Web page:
You need to start with the overall shape, and break it down into smaller and smaller details. This is an idea that is demonstrated in the books “Drawing Made Easy” and “Practial Drawing” by E. G. Lutz. (It is also probably outlined elsewhere, but public domain books make things easy on us.)
The most important part about todays exercise is how you start it. Start by looking at the entire shape of the thing you want to draw. Decide where you want that shape to be on your paper. This the beginning (just scratching the surface) of composition, because you do NOT have to just put it in the middle of your page. Maybe it would look better towards one side or the other, or cropped in a certain way. Make that decision.
Then, very loosely give yourself a general outline to work within. Look at the pictures above from the Drawing Made Easy book--Flowers start as an ellipsis, an owl begins as a rectangle, a duck begins as two triangles. You don't have to start with a geometric shape if that doesn't make sense to you, as long as you are looking at the whole shape without worrying about any of the little details. We are NOT doing a Negative Space drawing here, but it can be helpful to look at the negative spaces just to see if you have the overall shape correct--we don’t care about all the little ins and outs of the shape yet. In the duck picture above, you notice that the triangles go around the very outer points of the shape, and then when it is refined the inner points are defined.
Once you have that, Think of the next logical way to break down your shape. For example, lets imagine you were drawing a portrait. Look at other large shapes--what is the overall shape of the hair? We don’t care about the individual hairs yet, we are looking at the entire mass. What is the overall shape of the shirt? What shape do you see formed by the neck, between the shirt and the jaw? These aren’t negative shapes, but they require a similar kind of thinking--do NOT think “hair” or “neck” or “shirt”--think “shape”. After having a general outline of the larger shapes, find the center line of the face, and then lightly mark where the brows, eyes, nose and mouth fall. Keep moving around the picture, bringing the whole thing along step by step--don’t stop at one spot and finish it until you bring the rest of the drawing to a similar level. No eyelashes until the end.
Exercise: Envelope Drawings
Goal/Focus: Seeing large shapes, correctly placing large forms before adding details, accuracy, composition
Materials: Sketchbook and pen or pencil
Assignment: Choose a new subject to draw each day this week. Draw from life, not photographs. Think of the overall shape of your object and where you want to place it on your page before starting. When you begin the drawing, loosely outline where you want the object to be, and then gradually break it down into smaller and smaller shapes. Spend at least 20 minutes on your drawing--move slowly, this isn't about drawing quickly, but rather about drawing accurately.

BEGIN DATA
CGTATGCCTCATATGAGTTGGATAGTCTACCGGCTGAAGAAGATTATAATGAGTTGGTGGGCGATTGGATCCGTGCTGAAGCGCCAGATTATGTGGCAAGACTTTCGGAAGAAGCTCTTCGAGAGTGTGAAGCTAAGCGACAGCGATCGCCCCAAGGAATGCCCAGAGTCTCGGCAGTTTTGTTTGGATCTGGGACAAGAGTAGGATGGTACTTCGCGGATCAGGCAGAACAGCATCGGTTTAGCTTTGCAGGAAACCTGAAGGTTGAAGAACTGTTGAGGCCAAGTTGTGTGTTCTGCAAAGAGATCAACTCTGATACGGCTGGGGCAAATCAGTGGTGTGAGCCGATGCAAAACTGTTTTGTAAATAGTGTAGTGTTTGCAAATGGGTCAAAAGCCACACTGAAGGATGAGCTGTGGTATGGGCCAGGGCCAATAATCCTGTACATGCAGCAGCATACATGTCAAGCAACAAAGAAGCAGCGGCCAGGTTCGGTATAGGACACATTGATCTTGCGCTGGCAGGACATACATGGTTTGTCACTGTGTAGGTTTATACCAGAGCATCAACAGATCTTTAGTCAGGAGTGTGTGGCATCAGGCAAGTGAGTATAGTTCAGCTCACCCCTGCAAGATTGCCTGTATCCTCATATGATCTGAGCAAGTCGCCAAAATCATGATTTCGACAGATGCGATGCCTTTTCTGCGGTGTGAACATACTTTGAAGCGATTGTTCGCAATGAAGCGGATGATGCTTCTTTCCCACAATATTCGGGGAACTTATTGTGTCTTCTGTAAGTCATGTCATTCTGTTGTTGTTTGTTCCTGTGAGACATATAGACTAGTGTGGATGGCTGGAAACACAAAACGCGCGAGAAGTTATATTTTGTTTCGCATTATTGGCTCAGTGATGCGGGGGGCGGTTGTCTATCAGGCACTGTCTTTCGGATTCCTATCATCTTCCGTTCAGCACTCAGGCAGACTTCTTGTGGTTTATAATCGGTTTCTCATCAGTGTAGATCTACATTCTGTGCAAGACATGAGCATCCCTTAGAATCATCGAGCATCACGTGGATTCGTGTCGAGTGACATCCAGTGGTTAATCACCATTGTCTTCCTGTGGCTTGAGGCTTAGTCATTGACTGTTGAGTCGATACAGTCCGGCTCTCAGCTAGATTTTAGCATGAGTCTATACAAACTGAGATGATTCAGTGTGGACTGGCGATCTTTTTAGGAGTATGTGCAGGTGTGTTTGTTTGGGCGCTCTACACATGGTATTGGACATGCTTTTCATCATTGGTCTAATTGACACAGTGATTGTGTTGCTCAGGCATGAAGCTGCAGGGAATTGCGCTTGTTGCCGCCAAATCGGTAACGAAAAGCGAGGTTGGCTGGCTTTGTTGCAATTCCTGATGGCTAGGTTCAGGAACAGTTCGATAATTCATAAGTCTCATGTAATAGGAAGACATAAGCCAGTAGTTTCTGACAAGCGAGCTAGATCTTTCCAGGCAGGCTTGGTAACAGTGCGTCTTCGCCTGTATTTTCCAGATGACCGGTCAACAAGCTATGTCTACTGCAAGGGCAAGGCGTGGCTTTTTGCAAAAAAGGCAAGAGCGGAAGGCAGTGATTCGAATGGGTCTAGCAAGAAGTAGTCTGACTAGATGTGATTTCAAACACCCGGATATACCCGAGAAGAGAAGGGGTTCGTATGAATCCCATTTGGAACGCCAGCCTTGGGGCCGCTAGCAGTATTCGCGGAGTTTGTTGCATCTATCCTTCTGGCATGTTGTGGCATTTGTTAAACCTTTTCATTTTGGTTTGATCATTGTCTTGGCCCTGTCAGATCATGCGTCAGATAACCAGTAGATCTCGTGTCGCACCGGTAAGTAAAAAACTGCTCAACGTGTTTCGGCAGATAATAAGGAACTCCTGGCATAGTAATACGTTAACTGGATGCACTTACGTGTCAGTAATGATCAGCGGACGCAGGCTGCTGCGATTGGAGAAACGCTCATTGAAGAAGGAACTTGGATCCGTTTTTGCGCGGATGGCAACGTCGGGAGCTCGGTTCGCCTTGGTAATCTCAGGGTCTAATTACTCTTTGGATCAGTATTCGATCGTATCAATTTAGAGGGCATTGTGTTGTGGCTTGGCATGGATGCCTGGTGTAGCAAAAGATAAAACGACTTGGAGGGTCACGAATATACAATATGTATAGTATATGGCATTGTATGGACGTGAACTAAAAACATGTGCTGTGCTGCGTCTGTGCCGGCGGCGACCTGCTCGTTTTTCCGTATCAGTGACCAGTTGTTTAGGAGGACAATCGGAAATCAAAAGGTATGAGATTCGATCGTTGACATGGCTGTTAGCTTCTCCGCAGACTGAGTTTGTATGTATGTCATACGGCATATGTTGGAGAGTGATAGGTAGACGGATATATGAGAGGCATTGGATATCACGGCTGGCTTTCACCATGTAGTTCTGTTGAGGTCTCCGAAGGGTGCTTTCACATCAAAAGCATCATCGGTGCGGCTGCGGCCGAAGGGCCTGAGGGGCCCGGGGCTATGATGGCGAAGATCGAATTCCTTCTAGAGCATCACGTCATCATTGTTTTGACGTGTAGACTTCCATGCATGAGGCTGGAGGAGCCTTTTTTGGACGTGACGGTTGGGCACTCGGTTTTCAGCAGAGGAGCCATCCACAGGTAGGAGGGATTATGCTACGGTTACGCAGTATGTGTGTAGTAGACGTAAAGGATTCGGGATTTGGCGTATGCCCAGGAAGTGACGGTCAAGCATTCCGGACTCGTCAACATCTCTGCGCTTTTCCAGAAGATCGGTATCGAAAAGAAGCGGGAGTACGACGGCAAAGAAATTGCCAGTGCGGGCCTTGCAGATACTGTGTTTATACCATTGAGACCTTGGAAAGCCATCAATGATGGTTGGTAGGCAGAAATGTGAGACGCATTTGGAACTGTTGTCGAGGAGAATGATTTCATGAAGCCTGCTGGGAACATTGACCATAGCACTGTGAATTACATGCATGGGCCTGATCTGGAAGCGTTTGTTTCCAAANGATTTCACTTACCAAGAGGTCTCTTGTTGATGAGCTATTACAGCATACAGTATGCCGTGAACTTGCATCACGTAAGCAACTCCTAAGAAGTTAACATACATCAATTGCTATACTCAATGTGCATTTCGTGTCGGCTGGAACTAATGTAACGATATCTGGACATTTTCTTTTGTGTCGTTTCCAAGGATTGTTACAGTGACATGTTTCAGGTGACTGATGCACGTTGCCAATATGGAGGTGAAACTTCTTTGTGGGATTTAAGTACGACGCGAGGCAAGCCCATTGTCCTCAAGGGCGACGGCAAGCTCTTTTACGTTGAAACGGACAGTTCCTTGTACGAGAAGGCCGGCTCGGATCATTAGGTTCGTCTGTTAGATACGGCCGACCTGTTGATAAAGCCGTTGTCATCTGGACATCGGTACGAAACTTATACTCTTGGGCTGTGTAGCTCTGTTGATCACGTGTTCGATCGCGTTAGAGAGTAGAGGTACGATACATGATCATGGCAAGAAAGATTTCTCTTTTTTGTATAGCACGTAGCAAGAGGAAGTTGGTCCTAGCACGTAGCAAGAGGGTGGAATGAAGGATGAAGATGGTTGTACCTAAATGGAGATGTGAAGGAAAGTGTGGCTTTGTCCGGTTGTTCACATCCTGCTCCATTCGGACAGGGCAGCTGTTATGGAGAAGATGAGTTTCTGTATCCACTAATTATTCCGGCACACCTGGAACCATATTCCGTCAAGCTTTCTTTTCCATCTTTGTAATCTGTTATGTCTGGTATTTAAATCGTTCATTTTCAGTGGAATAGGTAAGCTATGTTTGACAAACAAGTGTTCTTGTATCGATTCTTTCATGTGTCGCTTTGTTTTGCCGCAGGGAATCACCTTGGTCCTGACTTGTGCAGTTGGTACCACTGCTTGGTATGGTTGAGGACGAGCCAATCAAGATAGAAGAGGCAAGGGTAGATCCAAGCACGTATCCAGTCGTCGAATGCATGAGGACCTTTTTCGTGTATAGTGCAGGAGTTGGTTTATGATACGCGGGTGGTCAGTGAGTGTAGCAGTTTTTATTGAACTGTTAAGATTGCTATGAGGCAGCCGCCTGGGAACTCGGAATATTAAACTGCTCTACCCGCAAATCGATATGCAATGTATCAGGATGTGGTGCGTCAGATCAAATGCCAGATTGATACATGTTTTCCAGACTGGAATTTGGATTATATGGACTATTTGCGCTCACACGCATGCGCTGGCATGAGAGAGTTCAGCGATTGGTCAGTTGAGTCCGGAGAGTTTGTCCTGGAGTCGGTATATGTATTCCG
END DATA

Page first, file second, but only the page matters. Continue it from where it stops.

OK, so I have to say--that last exercise has been my favorite so far. I just think scribbling is so FUN. And I have always thought better in shapes rather than in lines. And, while I was having all that fun scribbling, I was also seriously thinking about what I was drawing, and understanding it a little bit better. So basically, modelled drawings are the best.
Also, a heads up--this October I am planning to do the full Inktober challenge. I may decide that it is going well and that I will have time to post, but as of now the plan is to only do TWO of these drawing exercises in October, or every other week. I feel that that way I can still keep my momentum with these exercises without overloading myself. So, this week's exercise will cover two weeks.
Each week when it comes time to write up a new exercise, I go to my master plan and re-order the exercises I have outlined. I don’t think that's a bad thing. As I have actually sat down to do each exercise, I understand its benefits better, and also how it relates to the others.
So far, we have done Pre-Instruction Drawings, Negative Space Drawings, Blind Contour Drawings, and Modeled Drawings. I feel that the natural next step from there (though I didn’t see it before) is Gesture Drawings.
I’m really bad at gesture drawing.
At least, I have always felt that way. (So of COURSE it would fall on the two-week-long space…)
However, I think that may partially be due to the fact that in school I was gesture drawing next to people who learned from the amazing Ryan Woodward (though I never got to be in one of his classes--I was in illustration, not animation, which are DIFFERENT). He draws amazing gestures really quickly that also actually look like people. *sigh* But (again) coming back to Nicolaides’ book The Natural Way to Draw (this is our last exercise from that book, by the way) I saw that I could loosen up and just draw a gesture and not worry about whether it looked good or not. Because the important thing about gesture drawing is capturing the movement, not the form. And (unless your name is Ryan Woodward) they are for study, not for show.